As Maryland approaches the first anniversary of legal medical marijuana sales, the state system is showing signs of maturing. Roughly 35,000 patients are now registered, 69 dispensaries are licensed, and even infused edibles could be available to patients before long.
The inaugural Maryland Medical Cannabis Forum, held earlier this month in Baltimore, discussed these and other developments as part of its goal to provide up-to-date information to Maryland doctors about the state of medical cannabis research and practices.
Here were our top 7 takeaways:
1. Edibles Are (Probably) Headed to Maryland Dispensaries
Joy Strand, executive director of the Maryland Medical Cannabis Commission, hit a hot topic for patients when she acknowledged that many don’t want to smoke or vape cannabis and would instead prefer to consume infused edibles. Dispensaries are especially seeing this with elderly patients, she said. While the commission is actively working on a program to allow edibles, though, it’s not yet clear when products will be approved. Officials are still working out the details.
2. Emerging Cannabinoids Are on the Rise
Sure, you’re probably already familiar with THC and CBD. But Jokūbas Žiburkus, a neuroscientist and the CEO of Canntelligence, a research center at the University of Houston, argued that emerging cannabinoids are the future of medical cannabis. Cannabinoids act as keys that fit into the various locks of our natural endocannabinoid systems, he explained. Less common cannabinoids, such as CBG, CBN, CBC, and CBDV, could offer a range of unexplored therapeutic benefits.
3. Terpenes Are Helping to Categorize Cannabis
Our sense of smell is an age-old way to determine if a cannabis strain is right for you, Žiburkus explained, and there’s a good reason for that. Nearly all of a strain’s scent is a result of its terpenes, the aromatic oils that imbue cannabis with an array of flavors. Beyond taste and odor, though, these terpenes likely play a key role in the effects a particular cannabis strain can have on your body and brain.
Žiburkus believes that terpenes will soon be the differentiator among strains, replacing the traditional indica–sativa divide. He foresees dispensaries arranging products by terpene type, allowing patients to choose based on terpenes associated with the kind of relief they are seeking.
4. Cannabis Is Going Global
With Canada’s legalization of adult-use cannabis, Mexico’s recent Supreme Court ruling overturning prohibition, the approval of medical cannabis in the UK, and further developments in Germany and other parts of the world, Žiburkus sees a global paradigm shift unfolding. As a part of that shift, he said, the way global consumers use cannabis could change. Reintroducing the hemp plant back into our food chain, for example, could help realize certain health benefits. According to Žiburkus, endocannabinoid system deficiencies—such as migraines, fibromyalgia, irritable bowel syndrom, neurotransmitter diseases, and epilepsy—may be caused by the fact that we consume far less hemp (as food) as we used to.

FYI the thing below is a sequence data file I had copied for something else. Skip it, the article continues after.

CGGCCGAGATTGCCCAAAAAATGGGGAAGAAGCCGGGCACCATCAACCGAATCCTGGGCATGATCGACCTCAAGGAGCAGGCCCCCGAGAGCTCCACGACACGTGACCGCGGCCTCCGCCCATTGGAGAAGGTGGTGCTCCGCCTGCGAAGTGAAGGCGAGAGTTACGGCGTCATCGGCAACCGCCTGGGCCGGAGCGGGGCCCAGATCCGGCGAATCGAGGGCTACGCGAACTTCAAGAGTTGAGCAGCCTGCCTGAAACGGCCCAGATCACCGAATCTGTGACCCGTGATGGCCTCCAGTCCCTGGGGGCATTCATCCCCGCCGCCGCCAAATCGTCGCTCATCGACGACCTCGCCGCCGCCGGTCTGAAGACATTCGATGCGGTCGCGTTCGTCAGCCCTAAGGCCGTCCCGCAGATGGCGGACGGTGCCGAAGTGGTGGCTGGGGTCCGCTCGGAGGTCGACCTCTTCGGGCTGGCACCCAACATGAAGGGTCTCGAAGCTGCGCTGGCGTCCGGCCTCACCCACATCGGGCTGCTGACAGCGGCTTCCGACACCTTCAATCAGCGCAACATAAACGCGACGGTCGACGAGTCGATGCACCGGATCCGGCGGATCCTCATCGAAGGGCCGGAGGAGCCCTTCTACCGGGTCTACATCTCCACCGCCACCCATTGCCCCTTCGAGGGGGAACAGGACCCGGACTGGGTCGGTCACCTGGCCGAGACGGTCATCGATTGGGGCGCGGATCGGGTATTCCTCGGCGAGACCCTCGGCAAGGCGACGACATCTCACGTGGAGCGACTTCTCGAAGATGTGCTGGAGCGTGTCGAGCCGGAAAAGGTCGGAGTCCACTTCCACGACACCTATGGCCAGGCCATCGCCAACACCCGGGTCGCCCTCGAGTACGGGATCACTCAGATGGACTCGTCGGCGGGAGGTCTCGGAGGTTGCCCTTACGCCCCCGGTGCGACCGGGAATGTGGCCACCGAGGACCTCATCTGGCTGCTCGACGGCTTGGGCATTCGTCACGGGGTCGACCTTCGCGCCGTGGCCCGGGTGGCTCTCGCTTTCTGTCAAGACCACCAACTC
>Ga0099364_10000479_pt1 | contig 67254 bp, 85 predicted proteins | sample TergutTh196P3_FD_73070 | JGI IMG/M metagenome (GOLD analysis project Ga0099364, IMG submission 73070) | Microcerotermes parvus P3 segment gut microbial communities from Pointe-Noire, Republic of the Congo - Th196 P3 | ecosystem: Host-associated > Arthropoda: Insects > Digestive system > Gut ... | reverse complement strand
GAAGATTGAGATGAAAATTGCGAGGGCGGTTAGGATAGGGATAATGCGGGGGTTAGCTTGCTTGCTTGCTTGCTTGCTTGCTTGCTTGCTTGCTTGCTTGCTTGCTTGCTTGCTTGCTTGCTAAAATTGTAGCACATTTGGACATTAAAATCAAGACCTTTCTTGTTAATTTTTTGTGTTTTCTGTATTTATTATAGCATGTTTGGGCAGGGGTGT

5. Cannabis Is Being Used to Treat Addiction and Prevent Opioid Dependency
Dr. Dustin Sulak, a Maine-based physician, explained the role cannabis can play in helping reduce dependencies on opioids and other prescription medications. While cannabis has recently come into the spotlight as an alternative for those struggling with opioid addiction, Sulak instead focused on the synergistic effects of prescribing opioids and cannabis for pain. Because the body’s opioid and cannabinoid receptors are near each other, he said patients can sometimes lower their opioid dose by adding a complementary cannabis dose. The practice allows patients to take smaller amounts of opioids by turning an otherwise insufficient dose of opioids into a viable option for pain reduction. Additionally, Sulak said, patients don’t build up the same tolerance over time that they do when using opioids alone.
6. Elderly Patients Will Drive The Next Medical Cannabis Wave
Tim Seymour, an investment expert and CNBC personality, led a panel discussion with about trends that medical professionals are seeing in cannabis patients. Sulak, who has worked with 18,000 cannabis patients, said that he initlally saw many coming in for pain reduction, followed by a shift toward pediatric neurology. Today, he said, he encounters a large number of patients who are elderly. Many of these older patients are seeking to replace other medications or manage issues such as pain management, Alzheimer’s disease, or end-of-life anxiety.
7. The Knowledge Gap Remains
As doctors in Maryland increasingly open up to the medical benefits of cannabis, there’s a persistent gap in communication and education among patients, physicians, and dispensaries, panelists said. With cannabis not traditionally included in medical training and federal prohibition having long stymied the bulk of clinical research, physicians can understandably feel unprepared or hesitant to address the use of cannabinoids. Another challenge is that cannabis is a particularly individualized treatment, with no turnkey treatment regimen or standard dosing. And because cannabis isn’t dispensed through regular pharmacies, there’s no guarantee that the patient will even have access to doctor-recommended products, such as high-CBD strains. The MMCC has been recognizing these gaps over the past year, panelists said, and is currently developing programs to address them. Regulators are also working to get a clinical director in each dispensary and said to expect more Maryland cannabis legislation in the coming year.